Summary & Quick Facts
- Crosswalk buttons that accompany many traffic signals across the city were once critical to managing traffic patterns.
- In the past, pedestrians could trust that they had some impact on the way traffic flowed.
- Over time, as traffic increased and technology advanced, many crosswalk buttons became outdated.
- Only about 100 of the 1,000 crosswalk buttons actually function today.
- Currently, 317 crosswalks have accessible pedestrian signals that help disabled and visually-impaired pedestrians cross.
- The city council introduced legislation to replace outdated crosswalk buttons with more modern, accessible pedestrian signals
- The city is attempting to increase the number of operational crosswalk buttons by currently adding 75 per year.
Pedestrians Count On Crosswalk Buttons To Safely Cross
Drivers encounter pedestrians in so many instances on the road. The crosswalk is probably the place where these encounters become the starkest. As you pull up to an intersection, how often have you seen pedestrians wait seemingly an eternity to cross the street? It’s a common sight around the city in fact: pedestrians tired of standing at a busy intersection waiting for the light to change repeatedly slamming crosswalk buttons. Many who aren’t in cars do it hoping to change the traffic signals and make the “walk” signal appear faster so they can safely cross the street. After all, that’s what it’s there for right? Unfortunately, it may not be the case to the chagrin of many pedestrians.
Do The Buttons Even Work?
According to the Department of Transportation, the crosswalk buttons which accompany traffic signals across the city were once critical to managing traffic patterns. At the time, pedestrians could trust that they had some impact on the way traffic flowed.
Nevertheless, for the past few decades, the city began implementing computer-controlled stoplights at almost all intersections in the city. As a result, the number of operational buttons has steadily decreased over the recent years.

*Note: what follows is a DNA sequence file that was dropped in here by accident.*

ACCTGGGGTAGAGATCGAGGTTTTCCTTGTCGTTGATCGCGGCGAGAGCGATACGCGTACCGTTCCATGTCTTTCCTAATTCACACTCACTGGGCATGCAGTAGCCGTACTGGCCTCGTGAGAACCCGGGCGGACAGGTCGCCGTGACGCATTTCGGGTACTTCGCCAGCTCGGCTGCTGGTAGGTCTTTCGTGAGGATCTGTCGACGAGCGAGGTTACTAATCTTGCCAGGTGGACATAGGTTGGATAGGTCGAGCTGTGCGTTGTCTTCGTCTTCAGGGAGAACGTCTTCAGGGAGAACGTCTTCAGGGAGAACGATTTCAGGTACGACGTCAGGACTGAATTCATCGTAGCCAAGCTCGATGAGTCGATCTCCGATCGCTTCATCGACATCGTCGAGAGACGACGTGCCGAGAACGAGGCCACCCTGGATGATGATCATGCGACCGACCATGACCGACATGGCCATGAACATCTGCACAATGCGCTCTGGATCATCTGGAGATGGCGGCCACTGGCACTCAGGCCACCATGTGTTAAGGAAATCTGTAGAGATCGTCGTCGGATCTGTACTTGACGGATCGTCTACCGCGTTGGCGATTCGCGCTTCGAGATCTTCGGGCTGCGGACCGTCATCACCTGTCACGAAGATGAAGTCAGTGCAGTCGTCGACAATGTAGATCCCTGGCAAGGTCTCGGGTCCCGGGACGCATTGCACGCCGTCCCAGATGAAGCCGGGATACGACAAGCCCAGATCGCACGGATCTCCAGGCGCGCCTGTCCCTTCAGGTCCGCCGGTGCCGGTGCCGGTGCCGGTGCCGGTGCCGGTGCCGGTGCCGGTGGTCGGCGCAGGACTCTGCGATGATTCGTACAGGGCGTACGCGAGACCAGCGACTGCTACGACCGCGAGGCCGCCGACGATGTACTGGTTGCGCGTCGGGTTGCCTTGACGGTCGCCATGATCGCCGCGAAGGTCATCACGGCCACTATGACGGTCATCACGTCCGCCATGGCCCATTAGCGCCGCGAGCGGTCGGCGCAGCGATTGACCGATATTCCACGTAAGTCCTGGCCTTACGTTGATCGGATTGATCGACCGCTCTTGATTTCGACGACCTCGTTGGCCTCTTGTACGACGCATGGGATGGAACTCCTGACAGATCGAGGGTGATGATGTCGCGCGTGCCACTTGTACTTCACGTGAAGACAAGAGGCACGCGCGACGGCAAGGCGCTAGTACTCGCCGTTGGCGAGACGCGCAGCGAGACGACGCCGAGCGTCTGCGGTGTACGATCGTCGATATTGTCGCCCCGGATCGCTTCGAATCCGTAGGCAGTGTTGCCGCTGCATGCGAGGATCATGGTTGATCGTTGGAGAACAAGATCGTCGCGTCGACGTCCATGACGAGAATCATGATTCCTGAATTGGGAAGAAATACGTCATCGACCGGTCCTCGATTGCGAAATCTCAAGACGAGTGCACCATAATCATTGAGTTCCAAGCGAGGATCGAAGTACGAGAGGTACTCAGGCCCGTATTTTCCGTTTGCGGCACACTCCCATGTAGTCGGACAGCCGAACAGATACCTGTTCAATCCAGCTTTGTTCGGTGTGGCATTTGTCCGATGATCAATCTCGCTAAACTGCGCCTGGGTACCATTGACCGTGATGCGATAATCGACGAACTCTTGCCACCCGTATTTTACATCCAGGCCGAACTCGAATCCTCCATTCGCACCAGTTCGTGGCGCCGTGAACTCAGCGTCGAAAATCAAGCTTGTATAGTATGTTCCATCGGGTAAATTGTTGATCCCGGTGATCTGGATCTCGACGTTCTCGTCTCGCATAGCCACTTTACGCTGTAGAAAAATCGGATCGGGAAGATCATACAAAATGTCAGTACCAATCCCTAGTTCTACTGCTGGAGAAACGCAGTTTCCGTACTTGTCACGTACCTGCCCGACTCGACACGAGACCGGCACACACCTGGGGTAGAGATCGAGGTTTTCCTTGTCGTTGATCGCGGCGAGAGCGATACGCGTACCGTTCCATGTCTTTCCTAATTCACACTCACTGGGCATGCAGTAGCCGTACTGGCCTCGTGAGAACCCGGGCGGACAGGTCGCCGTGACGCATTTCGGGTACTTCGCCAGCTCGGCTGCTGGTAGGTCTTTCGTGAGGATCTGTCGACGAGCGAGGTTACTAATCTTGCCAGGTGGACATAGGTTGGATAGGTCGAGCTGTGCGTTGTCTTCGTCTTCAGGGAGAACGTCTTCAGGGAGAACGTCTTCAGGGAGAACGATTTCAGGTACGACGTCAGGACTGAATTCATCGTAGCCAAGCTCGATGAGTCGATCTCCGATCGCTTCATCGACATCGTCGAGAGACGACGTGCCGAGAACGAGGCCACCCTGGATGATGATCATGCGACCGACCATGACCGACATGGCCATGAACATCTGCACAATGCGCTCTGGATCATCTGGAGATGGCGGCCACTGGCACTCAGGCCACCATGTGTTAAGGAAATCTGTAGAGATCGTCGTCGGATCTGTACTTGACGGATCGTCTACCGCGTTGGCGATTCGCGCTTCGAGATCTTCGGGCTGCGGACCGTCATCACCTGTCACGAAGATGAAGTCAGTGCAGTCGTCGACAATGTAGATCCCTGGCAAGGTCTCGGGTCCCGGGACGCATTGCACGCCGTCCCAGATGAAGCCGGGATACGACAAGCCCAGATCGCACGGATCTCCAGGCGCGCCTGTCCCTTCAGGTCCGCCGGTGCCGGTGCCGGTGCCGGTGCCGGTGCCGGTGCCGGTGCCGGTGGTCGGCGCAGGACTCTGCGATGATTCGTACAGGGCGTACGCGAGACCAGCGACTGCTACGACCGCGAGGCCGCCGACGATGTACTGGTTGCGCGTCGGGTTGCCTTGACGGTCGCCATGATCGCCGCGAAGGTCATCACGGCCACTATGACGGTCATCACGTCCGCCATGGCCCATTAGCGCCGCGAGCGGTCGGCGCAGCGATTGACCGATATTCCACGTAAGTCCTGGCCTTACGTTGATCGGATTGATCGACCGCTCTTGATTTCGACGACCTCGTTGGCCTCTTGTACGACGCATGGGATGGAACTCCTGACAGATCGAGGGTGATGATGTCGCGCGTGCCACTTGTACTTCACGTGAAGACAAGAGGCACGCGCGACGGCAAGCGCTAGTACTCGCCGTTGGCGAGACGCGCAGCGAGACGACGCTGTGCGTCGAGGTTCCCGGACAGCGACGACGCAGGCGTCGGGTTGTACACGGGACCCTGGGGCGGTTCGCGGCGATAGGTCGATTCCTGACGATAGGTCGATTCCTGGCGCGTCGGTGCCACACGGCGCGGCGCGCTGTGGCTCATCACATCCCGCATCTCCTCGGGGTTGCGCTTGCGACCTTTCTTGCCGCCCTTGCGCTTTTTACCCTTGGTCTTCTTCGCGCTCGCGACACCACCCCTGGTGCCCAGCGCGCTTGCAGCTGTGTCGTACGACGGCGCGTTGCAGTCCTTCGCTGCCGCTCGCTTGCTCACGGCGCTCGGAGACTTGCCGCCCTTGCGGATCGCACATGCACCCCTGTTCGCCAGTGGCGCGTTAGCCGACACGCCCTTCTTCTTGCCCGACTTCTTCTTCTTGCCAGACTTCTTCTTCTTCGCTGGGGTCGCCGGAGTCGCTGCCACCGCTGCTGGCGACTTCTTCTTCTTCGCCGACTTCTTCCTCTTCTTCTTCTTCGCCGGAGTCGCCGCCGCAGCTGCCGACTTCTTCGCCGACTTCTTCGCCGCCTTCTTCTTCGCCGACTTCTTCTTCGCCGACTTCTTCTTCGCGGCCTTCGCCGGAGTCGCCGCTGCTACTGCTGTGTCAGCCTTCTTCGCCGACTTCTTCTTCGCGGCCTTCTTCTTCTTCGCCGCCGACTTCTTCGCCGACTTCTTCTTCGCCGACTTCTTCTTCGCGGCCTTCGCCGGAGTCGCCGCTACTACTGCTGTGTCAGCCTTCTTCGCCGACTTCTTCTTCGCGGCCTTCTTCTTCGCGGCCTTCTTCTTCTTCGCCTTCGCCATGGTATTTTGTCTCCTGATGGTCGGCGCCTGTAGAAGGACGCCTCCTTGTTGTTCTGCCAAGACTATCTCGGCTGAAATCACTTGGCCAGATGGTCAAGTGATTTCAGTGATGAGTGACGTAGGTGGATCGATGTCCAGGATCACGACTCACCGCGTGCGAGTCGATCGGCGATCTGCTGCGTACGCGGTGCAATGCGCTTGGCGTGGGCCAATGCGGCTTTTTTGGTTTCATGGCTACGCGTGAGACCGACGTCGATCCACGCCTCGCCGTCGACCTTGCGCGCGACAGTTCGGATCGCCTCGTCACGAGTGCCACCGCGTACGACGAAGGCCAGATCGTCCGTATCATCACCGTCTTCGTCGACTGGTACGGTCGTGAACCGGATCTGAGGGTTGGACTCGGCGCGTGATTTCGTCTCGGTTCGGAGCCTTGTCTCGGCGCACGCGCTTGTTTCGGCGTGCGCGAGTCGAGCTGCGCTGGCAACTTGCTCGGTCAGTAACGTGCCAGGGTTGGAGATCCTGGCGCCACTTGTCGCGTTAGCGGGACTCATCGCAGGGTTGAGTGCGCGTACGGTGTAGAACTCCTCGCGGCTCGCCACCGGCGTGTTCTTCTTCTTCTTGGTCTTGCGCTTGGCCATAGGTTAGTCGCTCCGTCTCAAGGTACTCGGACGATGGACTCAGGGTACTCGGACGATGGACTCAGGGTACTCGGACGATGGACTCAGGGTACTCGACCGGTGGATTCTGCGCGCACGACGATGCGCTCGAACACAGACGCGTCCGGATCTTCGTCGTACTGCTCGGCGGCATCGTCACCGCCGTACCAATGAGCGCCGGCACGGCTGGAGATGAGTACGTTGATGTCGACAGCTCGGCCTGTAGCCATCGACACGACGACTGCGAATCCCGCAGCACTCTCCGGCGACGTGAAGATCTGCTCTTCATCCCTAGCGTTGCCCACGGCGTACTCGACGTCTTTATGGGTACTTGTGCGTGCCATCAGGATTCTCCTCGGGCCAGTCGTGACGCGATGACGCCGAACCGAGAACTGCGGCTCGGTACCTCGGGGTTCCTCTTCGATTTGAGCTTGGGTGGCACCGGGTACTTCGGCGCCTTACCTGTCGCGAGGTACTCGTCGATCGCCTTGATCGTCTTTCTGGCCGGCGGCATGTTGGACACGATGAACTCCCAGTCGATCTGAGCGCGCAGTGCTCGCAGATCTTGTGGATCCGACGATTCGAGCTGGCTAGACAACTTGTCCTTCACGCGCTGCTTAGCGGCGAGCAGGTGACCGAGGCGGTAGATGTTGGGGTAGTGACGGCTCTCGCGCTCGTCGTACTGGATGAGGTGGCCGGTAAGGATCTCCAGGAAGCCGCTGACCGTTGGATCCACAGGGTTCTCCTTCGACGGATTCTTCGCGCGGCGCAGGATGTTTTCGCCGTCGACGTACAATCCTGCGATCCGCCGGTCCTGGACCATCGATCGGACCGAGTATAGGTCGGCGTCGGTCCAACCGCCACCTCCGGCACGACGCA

The New York Times revealed that the majority of New York’s buttons didn’t work in 2004, about 750 were still operational. Now in New York City, only about 100 of the 1,000 crosswalk buttons actually function, according to the Department of Transportation. Whether pedestrians know it or not, the buttons left behind are mostly non-operational. For many, this is a safety concern and issue that must be addressed.
New York City maintains thousands of traffic signals, according to the state Department of Transportation’s website. However, only 317 are equipped with accessible pedestrian signals, which are different from the standard crosswalk button. Although the city recognizes the problem, change has been a little slow. Nevertheless, the city has been adding only about 75 each year, according to Disability Rights Advocates.
Operational Traffic and Crosswalk Signals Are Paramount For Safety
Worsening traffic may be behind the shift in folks realizing that traffic signals and crosswalk buttons may not be working as they should. Crosswalk and traffic signals were generally installed before congestion had reached today’s peak levels. Nevertheless, over time they became outdated. Soon, they started to interfere with the complex coordination of traffic signals and flow.
As a result, the city had to introduce more advanced systems such as automated lights or traffic sensors to replace more outdated signals. Nevertheless, the physical buttons were often kept, rather than replacing them at further expense. To many, these older buttons may, in fact, be quite dangerous for pedestrians, bikers, and drivers.
Vehicles killed 107 pedestrians in the city last year last year. For this reason, Mayor Bill de Blasio has set a goal of eliminating these avoidable deaths through his “Vision Zero” plan. Another NYC politician is looking to further address the dangers that many face near traffic signals and intersections.
Legislation To Address Pedestrian Safety Concerns
Bronx City Councilman Rafael Salamanca Jr. says intersections with non-operational buttons pose a special risk to the blind or visually impaired. “This should be a part of the ‘Vision Zero,’ implementation,” Salamanca Jr. said. “What better way to improve pedestrian safety than to help out those that are the most vulnerable?”
Nonetheless, Councilman Salamanca Jr. is introducing legislation that would require the city to replace outdated crosswalk buttons and traffic signals with more modern, accessible pedestrian signals that provide special cues to people without normal eyesight. These newer signals tell pedestrians to wait when it’s not safe to cross the street. Once traffic comes to a stop, it makes chirping sounds alerting that they are good to go. While the newer crosswalk buttons feature sound and vibration signals, they’re there mainly to assist the visually impaired. For the rest of pedestrians, pressing them, unfortunately, won’t make the light change any faster.
Are the Crosswalk buttons around your neighborhood operational? Is crosswalk safety a concern for you? Let us know in the comments below!